# How do I calculate computer depreciation?

Basic computer depreciation, which is how much monetary value a computer has lost over time, can be calculated in two ways: the straight line method and the declining balance method. The straight line method assumes that the value of the computer decreases by the same amount every year, while the declining balance method causes the computer to lose more value when it is younger and less value as it ages. Any of these methods can be used to calculate the value of the computer, which is typically done for tax purposes.

The straight-line method of calculating computer depreciation assumes that the value decreases by the same amount each year.

In the straight-line method of computing computer depreciation, only two pieces of information are needed: the price of the computer when it was originally purchased and how many years have passed since that time. For the first year, take the original purchase price and multiply it by 20%. Subtract this number from the purchase price and the resulting number is what the computer is worth after one year of use. For example, if a computer costs \$1,000 US dollars (USD), multiplying by 20% is \$200. \$1,000 – \$200 = \$800. The value of the computer after one year of use is \$800.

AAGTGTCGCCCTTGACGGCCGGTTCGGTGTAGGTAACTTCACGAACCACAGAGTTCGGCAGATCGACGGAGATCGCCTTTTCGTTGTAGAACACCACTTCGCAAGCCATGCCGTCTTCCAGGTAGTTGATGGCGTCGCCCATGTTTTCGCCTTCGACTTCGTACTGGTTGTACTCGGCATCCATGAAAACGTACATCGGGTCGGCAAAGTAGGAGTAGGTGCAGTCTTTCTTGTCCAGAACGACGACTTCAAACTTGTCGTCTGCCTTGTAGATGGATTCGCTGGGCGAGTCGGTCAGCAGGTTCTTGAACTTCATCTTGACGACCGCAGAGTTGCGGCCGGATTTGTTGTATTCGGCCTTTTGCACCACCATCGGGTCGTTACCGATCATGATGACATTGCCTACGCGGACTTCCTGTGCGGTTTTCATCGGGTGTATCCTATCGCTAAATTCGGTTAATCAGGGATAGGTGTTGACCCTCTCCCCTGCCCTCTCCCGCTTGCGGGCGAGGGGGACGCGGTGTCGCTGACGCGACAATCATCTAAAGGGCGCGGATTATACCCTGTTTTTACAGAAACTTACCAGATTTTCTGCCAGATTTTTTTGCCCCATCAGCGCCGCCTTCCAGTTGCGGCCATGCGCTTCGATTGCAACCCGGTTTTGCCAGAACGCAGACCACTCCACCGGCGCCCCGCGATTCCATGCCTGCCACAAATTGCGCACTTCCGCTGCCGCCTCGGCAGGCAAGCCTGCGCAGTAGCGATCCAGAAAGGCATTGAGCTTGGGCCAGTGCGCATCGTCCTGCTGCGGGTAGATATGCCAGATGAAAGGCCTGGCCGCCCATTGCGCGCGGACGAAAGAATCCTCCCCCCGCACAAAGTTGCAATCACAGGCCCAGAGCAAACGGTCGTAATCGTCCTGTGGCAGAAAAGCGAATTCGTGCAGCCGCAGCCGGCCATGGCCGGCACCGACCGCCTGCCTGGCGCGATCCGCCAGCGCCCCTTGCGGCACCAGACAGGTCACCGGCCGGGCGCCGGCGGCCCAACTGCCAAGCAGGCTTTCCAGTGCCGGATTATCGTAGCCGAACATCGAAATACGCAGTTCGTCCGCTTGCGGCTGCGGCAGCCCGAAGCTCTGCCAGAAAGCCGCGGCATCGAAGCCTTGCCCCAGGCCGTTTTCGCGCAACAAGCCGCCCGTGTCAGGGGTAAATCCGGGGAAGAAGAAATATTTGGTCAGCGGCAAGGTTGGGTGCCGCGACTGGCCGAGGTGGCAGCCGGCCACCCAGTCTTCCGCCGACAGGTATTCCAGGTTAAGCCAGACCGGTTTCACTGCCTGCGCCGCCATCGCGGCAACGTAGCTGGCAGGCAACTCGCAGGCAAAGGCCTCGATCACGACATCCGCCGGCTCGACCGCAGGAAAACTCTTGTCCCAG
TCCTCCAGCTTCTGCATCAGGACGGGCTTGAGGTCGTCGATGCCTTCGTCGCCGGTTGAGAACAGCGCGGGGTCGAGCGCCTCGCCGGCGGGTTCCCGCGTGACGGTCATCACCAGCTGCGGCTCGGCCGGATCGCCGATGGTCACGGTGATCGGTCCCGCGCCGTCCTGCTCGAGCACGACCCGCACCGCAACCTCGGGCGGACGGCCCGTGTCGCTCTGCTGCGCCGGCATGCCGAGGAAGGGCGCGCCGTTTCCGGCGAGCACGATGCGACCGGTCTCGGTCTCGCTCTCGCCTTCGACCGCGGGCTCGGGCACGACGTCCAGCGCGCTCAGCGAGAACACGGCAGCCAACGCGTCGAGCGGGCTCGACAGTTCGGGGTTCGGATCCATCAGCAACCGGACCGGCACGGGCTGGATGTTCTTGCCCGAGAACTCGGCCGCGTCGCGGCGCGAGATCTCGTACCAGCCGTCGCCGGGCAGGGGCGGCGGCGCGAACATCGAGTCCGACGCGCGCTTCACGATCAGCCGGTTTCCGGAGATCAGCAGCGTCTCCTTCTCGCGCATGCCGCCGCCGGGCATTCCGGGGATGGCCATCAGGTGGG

To claim depreciation on tax returns, the computer equipment must be owned by the company and used for revenue-generating business activity.

To calculate subsequent years, the percentage of the first year must be used. Using the \$1,000 example, year two would be calculated by taking the computer’s value after the first year, \$800, and subtracting another \$200, making the computer worth \$600 after the second year. The third year would have a value of \$400, the fourth year would be \$200, and by the fifth year the computer would have fully depreciated to a value of zero.